CHARLESTON, W.Va. (AP) — Spring is just days away but winter is not leaving quietly.
Just as the trees started blooming and the birds started chirping, another round of snow and ice was bearing down Sunday on the Midwest and the Mid-Atlantic. Snow was expected by Monday afternoon from the Central Appalachians to the Jersey Shore, making the morning commute treacherous for motorists.
Parts of eastern West Virginia, central and west-central Virginia and the Shenandoah Valley could see up to 10 inches of snow. Smaller accumulations were expected in Kentucky, Tennessee, Pennsylvania, Maryland, New Jersey and Washington, D.C. Parts of Southern Virginia and North Carolina braced for a slippery mix of rain, sleet and snow.
"Travel will be dangerous. It's a late-season storm but we can't let our guard down," said Amy Bettwy, a meteorologist with the National Weather Service's office in Sterling, Va.
A band of snow fell across Iowa on Saturday evening, following a warm and sunny day. The Des Moines area received about an inch of snow.
Rain and thunderstorms were expected in the Southeast, some of which could be strong.
Authorities were investigating whether straight line winds or a tornado led to the collapse of a building housing an outlet store in Atmore, Ala. The building came crashing down Sunday morning as the region was pelted by heavy rain and high winds. Atmore police say no injuries have been reported.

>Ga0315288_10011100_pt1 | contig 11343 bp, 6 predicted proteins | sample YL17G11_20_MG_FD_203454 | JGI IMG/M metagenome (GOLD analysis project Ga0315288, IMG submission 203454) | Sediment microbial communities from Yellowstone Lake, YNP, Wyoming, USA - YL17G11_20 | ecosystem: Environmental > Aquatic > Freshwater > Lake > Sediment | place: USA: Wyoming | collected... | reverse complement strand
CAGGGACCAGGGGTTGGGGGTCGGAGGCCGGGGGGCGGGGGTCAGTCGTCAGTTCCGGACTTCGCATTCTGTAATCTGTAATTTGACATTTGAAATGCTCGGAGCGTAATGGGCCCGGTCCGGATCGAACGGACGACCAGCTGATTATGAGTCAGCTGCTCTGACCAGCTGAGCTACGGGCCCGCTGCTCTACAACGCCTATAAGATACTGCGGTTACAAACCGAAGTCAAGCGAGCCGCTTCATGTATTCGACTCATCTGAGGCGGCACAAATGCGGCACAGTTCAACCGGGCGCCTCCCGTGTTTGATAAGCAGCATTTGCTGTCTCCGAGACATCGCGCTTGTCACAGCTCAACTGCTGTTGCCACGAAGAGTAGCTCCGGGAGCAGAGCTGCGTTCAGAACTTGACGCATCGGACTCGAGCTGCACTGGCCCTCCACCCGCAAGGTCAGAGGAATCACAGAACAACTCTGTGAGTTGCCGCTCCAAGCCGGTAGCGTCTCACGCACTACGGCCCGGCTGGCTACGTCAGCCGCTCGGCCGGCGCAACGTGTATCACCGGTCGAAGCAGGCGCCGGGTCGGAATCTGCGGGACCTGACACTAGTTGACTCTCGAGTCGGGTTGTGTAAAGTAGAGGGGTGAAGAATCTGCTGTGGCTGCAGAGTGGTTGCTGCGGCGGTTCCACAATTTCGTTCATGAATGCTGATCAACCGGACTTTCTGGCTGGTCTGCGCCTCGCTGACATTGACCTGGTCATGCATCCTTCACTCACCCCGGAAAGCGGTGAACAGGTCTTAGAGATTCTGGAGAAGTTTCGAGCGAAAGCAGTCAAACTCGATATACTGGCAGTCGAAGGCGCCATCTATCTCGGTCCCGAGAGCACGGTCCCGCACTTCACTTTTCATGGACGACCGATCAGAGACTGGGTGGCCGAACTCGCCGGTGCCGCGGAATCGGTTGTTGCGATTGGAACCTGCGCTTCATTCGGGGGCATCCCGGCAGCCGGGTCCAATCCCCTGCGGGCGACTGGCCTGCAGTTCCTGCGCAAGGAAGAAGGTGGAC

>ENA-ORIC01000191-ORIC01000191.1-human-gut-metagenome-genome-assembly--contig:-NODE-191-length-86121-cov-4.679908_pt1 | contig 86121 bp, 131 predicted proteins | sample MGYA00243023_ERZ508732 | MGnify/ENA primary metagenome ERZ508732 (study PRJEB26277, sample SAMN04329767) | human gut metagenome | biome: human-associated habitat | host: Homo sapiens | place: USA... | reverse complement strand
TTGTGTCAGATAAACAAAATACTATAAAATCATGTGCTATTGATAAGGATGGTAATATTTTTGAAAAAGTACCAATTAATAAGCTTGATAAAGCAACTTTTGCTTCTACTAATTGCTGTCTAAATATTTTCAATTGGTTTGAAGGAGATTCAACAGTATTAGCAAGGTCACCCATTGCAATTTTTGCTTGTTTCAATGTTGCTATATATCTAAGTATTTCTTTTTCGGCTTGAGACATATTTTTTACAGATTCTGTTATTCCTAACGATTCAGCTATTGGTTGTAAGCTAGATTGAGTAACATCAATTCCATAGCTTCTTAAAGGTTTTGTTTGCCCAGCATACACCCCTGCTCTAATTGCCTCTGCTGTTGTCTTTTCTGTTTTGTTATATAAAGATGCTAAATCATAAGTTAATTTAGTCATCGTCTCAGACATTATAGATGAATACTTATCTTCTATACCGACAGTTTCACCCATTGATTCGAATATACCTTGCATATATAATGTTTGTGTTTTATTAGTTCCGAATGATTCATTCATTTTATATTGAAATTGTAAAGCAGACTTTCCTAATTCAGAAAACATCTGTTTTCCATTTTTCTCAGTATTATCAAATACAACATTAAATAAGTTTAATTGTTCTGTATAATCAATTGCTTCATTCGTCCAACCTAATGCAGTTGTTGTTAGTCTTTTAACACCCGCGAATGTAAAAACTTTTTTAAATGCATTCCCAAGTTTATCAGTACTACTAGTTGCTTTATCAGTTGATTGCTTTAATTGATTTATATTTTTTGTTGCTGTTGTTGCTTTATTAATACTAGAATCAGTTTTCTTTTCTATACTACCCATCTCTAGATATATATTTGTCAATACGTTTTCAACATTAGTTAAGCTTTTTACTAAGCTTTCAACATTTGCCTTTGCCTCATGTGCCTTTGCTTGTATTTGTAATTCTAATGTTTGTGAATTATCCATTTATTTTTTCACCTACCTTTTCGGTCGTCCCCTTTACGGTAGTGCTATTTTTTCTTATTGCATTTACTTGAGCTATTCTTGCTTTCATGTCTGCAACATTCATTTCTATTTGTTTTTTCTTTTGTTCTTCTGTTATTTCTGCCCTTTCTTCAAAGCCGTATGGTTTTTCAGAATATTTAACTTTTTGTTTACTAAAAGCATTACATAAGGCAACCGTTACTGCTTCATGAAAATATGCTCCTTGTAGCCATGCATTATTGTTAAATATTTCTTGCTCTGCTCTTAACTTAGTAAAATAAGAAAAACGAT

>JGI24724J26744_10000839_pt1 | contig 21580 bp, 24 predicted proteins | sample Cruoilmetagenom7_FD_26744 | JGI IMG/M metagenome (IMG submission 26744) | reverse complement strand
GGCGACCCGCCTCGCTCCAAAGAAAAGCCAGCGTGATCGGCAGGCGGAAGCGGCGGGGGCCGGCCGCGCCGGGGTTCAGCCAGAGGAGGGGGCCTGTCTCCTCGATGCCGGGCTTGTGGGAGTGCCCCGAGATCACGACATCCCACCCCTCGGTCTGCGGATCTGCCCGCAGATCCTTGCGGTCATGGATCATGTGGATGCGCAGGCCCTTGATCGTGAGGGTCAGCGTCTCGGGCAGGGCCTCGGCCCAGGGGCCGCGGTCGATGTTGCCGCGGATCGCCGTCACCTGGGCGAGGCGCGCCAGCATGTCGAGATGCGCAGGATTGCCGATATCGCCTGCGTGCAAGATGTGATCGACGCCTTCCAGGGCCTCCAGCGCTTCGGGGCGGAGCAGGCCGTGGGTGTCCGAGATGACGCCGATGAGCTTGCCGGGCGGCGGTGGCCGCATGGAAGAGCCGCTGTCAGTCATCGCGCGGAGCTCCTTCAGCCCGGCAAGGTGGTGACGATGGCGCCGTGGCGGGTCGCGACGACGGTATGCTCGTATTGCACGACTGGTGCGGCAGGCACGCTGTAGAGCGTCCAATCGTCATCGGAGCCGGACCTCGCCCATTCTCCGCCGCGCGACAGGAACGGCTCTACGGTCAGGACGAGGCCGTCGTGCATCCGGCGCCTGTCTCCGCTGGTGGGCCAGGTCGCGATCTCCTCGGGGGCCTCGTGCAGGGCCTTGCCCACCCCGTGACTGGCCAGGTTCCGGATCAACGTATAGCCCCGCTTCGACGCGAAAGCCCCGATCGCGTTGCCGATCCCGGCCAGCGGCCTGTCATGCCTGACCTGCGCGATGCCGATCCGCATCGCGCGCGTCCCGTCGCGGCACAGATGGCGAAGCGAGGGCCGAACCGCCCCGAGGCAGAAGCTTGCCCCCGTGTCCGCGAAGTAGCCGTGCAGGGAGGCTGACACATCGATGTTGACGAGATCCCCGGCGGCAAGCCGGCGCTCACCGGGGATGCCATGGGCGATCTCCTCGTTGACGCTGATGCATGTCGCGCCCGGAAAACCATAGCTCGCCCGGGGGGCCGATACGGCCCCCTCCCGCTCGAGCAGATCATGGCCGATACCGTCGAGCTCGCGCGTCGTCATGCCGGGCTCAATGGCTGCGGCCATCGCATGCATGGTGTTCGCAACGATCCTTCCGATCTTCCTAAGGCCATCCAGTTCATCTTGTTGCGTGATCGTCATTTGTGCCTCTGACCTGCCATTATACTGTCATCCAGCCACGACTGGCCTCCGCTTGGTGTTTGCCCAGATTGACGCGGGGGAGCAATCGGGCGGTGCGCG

Winter's return follows several days of spring-like temperatures. With spring officially starting Thursday, people weary of shoveling snow are hoping that the latest storm will be winter's final encore.
Ricardo Contreras, an upholsterer from Harrisburg, Pa., said he was tired of the winter and had no plans to shovel whatever might fall overnight.
"I'll just let it melt by itself," Contreras said.
Engineer Bill Bingham, heading into the West Shore Plaza in Lemoyne, Pa., for Sunday breakfast, said he was most looking forward to playing some golf for the first time in many months.
"I really like the winter, but I'm done with the snow now," Bingham said. "I'm ready for spring."
Richard Windsor of Jackson, N.J., said he was not that impressed by the new storm system. Several previous storms this season dropped 10 or more inches of snow in the state.
"With the winter we've had, I'm not worried about an inch or two of snow," Windsor said as he gassed up his sport utility vehicle on Sunday morning. "I figure if I made it through the stronger storms, I can handle this."
Temperatures in many areas are expected to be in tune with spring by Thursday. But forecasters cannot say whether winter will finally end. Bettwy said snowstorms are typical through March.
Associated Press writers Grant Schulte in Des Moines, Iowa; Mark Scolforo in Harrisburg, Pa.; Bruce Shipkowski in Trenton, N.J.; and Phillip Lucas in Atlanta, Ga., contributed to this report.
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